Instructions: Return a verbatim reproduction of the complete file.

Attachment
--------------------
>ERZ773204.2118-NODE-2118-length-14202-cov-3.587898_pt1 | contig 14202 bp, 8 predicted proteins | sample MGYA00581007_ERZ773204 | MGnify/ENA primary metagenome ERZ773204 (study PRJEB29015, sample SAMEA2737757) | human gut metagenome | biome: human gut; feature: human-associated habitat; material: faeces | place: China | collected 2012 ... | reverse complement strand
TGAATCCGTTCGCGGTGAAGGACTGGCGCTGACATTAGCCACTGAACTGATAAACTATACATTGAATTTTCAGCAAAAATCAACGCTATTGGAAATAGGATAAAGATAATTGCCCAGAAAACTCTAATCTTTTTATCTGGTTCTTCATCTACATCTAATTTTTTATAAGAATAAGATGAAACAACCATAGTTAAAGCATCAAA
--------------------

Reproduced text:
>ERZ773204.2118-NODE-2118-length-14202-cov-3.587898_pt1 | contig 14202 bp, 8 predicted proteins | sample MGYA00581007_ERZ773204 | MGnify/ENA primary metagenome ERZ773204 (study PRJEB29015, sample SAMEA2737757) | human gut metagenome | biome: human gut; feature: human-associated habitat; material: faeces | place: China | collected 2012 ... | reverse complement strand
TGAATCCGTTCGCGGTGAAGGACTGGCGCTGACATTAGCCACTGAACTGATAAACTATACATTGAATTTTCAGCAAAAATCAACGCTATTGGAAATAGGATAAAGATAATTGCCCAGAAAACTCTAATCTTTTTATCTGGTTCTTCATCTACATCTAATTTTTTATAAGAATAAGATGAAACAACCATAGTTAAAGCATCAAA